Tuesday, June 22, 2010

ENGA3 exam - good luck

ENGA3 is coming up as you already know, so good luck with it. It's a tough paper and it's really important to know exactly which skills to use on which part of it, so think carefully about how you plan your answers.

The January paper had the following questions:

A quick look at Question 1 should tell you that it's a language change question , but not one of the "old texts" ones that could crop up on Thursday. Here you're being asked to do different things in different bullet points. The first bullet point is about analysing the texts linguistically (identifying and discussing the effects of  language features such as nouns, verbs, tense, sentence types, functions, clause structures etc.) and the second bullet point is much more to do with explaining what you know about language change and how the examples in the texts given to you are part of this (or not). The second bullet point is much more like an essay on language change where you can show your understanding of key theories, major processes of change and what you think of it all.

Question 2 is a language variation one, and you have to be really careful to read the question! On question 1 you were asked to analyse both texts in the first bullet point but on this question you were only asked to analyse the first text. It might not be the same this summer, so read the question carefully. For this question you were being asked to do much the same as you were in question 1 but with a focus on language variation (dialect etc.) rather than change. The other key thing is to think not just about the features of the extract (its non-standard grammar, lexis etc.) but also the views the guy is putting forward - what he means and how he conveys his ideas. The second bullet point is then asking you to do a more essay based answer on the different attitudes towards regional dialects and accents.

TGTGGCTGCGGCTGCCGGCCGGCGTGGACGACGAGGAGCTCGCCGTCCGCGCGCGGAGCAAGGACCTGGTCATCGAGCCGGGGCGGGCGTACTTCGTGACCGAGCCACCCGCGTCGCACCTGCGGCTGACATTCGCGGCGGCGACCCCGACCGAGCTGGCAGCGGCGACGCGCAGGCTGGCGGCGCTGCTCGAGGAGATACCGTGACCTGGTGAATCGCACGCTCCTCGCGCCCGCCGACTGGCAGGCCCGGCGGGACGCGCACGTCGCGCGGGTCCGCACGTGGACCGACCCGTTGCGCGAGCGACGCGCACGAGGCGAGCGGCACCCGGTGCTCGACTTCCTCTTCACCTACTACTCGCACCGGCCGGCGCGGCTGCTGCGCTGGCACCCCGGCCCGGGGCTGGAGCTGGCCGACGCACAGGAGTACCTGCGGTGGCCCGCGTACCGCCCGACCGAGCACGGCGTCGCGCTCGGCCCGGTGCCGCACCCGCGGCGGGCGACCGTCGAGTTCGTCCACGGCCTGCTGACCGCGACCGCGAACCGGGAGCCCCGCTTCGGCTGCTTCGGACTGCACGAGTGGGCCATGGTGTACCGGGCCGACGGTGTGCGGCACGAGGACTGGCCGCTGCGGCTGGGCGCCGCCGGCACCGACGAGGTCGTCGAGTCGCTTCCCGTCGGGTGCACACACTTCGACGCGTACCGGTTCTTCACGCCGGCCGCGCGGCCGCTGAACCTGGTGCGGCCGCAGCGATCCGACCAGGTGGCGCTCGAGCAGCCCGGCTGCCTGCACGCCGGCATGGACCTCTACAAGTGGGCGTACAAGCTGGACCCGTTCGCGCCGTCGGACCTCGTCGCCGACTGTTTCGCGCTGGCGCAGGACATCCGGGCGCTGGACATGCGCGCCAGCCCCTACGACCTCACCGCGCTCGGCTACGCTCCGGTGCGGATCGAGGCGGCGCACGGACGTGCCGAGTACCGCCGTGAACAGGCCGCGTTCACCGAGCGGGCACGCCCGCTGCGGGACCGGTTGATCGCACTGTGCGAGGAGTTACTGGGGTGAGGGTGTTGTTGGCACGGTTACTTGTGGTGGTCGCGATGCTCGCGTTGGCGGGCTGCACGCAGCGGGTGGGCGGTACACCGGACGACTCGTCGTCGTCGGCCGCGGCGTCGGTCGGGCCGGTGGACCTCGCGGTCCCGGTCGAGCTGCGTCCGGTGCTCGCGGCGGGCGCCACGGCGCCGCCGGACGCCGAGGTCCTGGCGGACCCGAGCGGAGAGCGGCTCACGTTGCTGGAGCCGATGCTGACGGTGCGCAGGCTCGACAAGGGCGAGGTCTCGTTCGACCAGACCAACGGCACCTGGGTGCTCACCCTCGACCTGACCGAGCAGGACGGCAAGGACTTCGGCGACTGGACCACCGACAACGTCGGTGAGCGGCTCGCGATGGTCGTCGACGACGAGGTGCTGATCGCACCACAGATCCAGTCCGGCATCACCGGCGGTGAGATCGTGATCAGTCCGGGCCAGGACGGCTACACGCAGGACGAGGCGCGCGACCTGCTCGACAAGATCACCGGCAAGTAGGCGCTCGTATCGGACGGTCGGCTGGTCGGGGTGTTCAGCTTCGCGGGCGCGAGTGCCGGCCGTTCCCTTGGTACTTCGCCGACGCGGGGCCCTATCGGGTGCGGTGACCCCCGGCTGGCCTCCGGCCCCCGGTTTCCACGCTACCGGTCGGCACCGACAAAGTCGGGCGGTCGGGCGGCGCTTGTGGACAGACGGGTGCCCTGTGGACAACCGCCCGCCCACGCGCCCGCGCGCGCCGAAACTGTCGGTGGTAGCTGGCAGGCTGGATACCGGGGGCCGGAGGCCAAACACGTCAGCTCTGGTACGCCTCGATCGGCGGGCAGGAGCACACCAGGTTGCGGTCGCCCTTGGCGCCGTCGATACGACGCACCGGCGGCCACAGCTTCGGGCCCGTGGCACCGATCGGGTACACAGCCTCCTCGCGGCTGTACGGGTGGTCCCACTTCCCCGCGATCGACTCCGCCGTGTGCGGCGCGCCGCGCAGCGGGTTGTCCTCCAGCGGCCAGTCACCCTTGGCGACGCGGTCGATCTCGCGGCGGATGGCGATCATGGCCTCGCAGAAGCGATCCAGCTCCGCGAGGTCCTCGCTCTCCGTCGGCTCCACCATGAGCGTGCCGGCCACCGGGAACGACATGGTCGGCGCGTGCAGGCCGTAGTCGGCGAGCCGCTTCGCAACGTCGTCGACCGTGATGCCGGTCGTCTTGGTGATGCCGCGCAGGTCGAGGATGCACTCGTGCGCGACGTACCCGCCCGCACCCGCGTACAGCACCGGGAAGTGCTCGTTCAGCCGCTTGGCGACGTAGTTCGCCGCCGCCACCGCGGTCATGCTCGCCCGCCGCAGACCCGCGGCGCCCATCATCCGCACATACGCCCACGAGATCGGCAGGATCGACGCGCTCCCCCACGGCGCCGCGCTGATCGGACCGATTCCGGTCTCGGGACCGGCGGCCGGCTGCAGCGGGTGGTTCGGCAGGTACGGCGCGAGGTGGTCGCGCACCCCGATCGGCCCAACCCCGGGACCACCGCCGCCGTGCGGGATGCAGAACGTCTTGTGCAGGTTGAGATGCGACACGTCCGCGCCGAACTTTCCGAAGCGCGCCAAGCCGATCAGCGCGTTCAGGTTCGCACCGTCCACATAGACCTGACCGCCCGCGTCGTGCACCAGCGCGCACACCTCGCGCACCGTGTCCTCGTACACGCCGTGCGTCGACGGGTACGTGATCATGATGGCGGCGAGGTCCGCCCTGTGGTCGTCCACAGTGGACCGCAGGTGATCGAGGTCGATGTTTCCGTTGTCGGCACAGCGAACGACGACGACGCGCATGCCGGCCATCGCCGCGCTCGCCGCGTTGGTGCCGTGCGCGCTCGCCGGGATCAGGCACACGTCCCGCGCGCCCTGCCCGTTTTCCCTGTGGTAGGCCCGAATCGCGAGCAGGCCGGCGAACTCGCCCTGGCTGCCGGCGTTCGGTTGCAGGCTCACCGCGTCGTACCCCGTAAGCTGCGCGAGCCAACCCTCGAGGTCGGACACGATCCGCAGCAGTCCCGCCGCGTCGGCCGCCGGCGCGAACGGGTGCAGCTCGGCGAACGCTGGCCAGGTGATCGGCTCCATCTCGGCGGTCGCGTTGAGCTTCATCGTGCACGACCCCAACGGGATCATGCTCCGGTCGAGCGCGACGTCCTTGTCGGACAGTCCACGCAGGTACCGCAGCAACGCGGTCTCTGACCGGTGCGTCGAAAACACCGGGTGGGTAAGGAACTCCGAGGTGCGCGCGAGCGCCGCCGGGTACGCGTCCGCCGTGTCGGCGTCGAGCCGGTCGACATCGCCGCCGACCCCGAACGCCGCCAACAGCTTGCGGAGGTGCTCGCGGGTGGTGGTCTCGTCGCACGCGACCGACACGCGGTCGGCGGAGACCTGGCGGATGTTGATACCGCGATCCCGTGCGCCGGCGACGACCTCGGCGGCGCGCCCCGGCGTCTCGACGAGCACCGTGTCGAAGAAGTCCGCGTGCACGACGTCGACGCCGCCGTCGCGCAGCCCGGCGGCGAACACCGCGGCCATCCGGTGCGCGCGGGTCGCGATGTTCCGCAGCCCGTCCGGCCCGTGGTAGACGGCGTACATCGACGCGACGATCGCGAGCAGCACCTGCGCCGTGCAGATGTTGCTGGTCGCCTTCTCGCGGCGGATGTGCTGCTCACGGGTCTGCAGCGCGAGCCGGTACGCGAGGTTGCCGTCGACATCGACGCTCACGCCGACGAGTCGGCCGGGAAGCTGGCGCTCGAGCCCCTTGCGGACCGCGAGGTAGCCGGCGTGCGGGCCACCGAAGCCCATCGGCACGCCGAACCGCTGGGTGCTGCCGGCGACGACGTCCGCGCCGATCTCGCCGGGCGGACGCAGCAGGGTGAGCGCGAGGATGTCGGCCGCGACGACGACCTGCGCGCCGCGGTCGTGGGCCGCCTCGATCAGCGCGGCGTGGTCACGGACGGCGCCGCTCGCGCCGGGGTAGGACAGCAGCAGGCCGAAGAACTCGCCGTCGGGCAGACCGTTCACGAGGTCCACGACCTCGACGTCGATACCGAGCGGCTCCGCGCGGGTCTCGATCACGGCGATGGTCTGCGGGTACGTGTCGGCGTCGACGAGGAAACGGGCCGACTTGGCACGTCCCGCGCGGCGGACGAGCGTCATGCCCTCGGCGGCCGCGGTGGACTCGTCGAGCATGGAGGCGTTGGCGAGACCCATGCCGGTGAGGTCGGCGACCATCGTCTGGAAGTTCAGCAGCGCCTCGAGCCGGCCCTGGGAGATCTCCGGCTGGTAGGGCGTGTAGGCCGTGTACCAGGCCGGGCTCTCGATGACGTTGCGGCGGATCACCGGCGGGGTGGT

Question 3 is very different and you need to have a clear sense of how it's different. Whereas you had a choice of answering either 1 or 2, you get no choice here and anything from A2 could turn up - regional variety, language change, male female variation, age-related variation, social groups and language use, even world Englishes. You have to have covered all the bases just in case (or be very lucky).

The texts you are given for question 3 will be aimed at a non-specialist audience: they're not written for linguistic experts but the general public, so they will often over-simplify, misrepresent or just rant about a language issue. You're being asked on question 3 for your expert opinions as A level Language students (OK...I know...) on what these writers have said. You must pull what they say apart linguistically (breaking down word choices, sentence choices, clause structures just like you did on the first part of the paper) and then evaluate what they have said in the light of what you and others know about the issue. It's supposed to encourage you to put your own ideas forward and take part in a debate about language, so don't be afraid to offer your own views or those of other relevant experts. The topics are usually chosen to give you something to talk about, not to catch you out.

So, in the case of the January paper, the two texts present men and women as homogenous groups. Men pretty much always do this and women pretty much always do that. But that's not right, is it? Most linguistic research (and especially the most recent work by people like Deborah Cameron) suggests that while differences may occur between men and women, there are also huge differences between men and men and women and women. Gender is only one factor in a range of other ones and to claim it's all biologically determined is a load of cobblers. There are many other approaches to take too and these will depend on the topic you're given:

Texting is destroying language! No it isn't.
Political correctness is changing language for the worse! Err, no...
English is the language of the world! Kind of...but think about this too